If financial planners want to be seen as professionals and trusted with consumers' money, what needs to happen? Three areas of reform are necessary - legal, enforcement, and industry professionalism.

New Law

The Financial Services Reform Act has new requirements that all financial planning firms must meet by March 2004. This will help. The Act converts some long-standing good practice standards into law. Advice will have to be given in writing and must state the basis for a recommendation. Further, the implications of switching products have to be clearly disclosed; this is an attempt to address the 'churning' problem where consumers are switched into different investments primarily to earn the planner a commission. Stockbrokers churn investors as well - buying and selling equities when the better decision would be to hold. The importance of these good practice standards becoming law is that not only can a planner be banned if they fail to adhere to the legal requirements, the firm can also be prosecuted - which might make a few of them pay a bit more attention.


The new Act also defines the term "independent". Hopefully, this will change the shape of the industry - which many now describe as "structurally corrupt". Banks currently own between 40 - 50 per cent of financial planners (not one of the consumers who were sent to the big banks in the shopping survey got a plan classed better than just okay), and the whole market is currently characterised by substantial vertical integration. Having the term "independent" defined provides a legal control to ensure that consumers will have genuine advisers in the marketplace who do not earn their income from commissions. Planners who are commission-driven sales agents, trying to meet management sales targets, are clearly in a conflict of interest in terms of advising a consumer seeking impartial un-conflicted advice. Fee-for-service financial advisers who have no "boss" other than the consumer should do better. Bring 'em on!

The law has not solved disclosure problems adequately, primarily because the regulations that gave substance to the Act were so weakened by industry influence that they were disallowed in the Parliament. The disclosure regime which almost got through would not have required, for example, comparable fee disclosure from the managed funds and others - basically failing entirely to enable consumers to choose in the marketplace. The disallowance sent a strong message to the industry, and to the Government, that consumers are supposed to take precedence in the government's consideration of these issues. Concerted self-interested lobbying by industry bodies is not.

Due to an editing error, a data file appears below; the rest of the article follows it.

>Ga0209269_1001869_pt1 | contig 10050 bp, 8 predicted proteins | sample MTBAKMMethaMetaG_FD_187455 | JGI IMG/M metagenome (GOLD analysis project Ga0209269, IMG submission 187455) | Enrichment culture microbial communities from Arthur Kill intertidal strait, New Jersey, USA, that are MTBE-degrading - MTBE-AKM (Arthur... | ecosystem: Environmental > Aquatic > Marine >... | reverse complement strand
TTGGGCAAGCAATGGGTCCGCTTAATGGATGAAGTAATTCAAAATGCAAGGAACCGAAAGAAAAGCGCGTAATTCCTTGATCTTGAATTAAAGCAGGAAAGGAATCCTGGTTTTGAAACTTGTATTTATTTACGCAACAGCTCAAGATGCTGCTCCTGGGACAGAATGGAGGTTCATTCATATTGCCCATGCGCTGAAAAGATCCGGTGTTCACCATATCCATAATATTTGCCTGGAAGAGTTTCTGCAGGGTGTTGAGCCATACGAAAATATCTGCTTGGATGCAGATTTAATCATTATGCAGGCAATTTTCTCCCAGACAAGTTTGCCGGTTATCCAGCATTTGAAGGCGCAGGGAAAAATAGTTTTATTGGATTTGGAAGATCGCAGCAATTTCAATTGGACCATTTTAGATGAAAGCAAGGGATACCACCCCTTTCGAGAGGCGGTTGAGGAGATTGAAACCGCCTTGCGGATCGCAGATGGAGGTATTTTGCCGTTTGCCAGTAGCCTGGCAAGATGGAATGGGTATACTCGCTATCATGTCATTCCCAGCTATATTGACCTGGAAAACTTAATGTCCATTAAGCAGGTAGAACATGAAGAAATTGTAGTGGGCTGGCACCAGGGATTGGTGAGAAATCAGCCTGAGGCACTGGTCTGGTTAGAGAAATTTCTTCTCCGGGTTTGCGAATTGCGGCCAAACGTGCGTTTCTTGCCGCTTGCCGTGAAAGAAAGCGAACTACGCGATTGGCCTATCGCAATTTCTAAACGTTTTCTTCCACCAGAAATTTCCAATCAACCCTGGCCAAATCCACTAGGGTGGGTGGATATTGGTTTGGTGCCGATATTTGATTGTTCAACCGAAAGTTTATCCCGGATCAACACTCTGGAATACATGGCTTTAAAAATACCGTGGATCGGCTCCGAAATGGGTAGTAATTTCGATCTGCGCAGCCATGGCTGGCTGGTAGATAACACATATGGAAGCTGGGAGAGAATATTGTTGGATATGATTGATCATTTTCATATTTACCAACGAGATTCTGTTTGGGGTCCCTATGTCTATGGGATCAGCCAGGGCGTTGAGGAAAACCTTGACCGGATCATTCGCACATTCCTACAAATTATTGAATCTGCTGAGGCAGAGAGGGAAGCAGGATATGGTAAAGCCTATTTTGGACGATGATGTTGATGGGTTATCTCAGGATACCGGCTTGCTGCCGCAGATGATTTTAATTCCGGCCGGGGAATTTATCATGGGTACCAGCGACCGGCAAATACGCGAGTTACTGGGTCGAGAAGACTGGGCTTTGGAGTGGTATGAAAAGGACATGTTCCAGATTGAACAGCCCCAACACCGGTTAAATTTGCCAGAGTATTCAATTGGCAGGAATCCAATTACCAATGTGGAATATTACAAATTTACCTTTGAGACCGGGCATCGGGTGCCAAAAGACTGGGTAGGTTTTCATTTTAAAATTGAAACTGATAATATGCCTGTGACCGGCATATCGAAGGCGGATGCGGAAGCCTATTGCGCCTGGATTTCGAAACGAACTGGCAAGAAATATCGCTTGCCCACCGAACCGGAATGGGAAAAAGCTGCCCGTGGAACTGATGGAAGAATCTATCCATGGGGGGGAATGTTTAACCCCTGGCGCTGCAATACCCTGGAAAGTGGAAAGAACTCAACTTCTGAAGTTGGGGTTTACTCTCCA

Improving Enforcement

The Act tightens up some problem areas, but that's useless if the law is not enforced. ASIC has visibly served a warning to the financial planning community that it is fed up with their performance, and is clearly taking its consumer-protection role seriously. To do that of course, it needs the resources to investigate, to prosecute and to be, in general, more proactive. The ACA would like to see ASIC showing up on the doorsteps of many more financial planners saying "Open the books - we want check what you're doing". And a lot more whistleblowers are needed within the industry - these people need to be encouraged and protected. The Australian Government needs to come to this party with the resources that enable ASIC to be much more vigorous and with stronger whistleblower protections.

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About the Author

Louise Sylvan is Chief Executive of the Australian Consumers' Association - CHOICE.

Other articles by this Author

All articles by Louise Sylvan
Related Links
Australian Consumers' Association
Financial Planning Association of Australia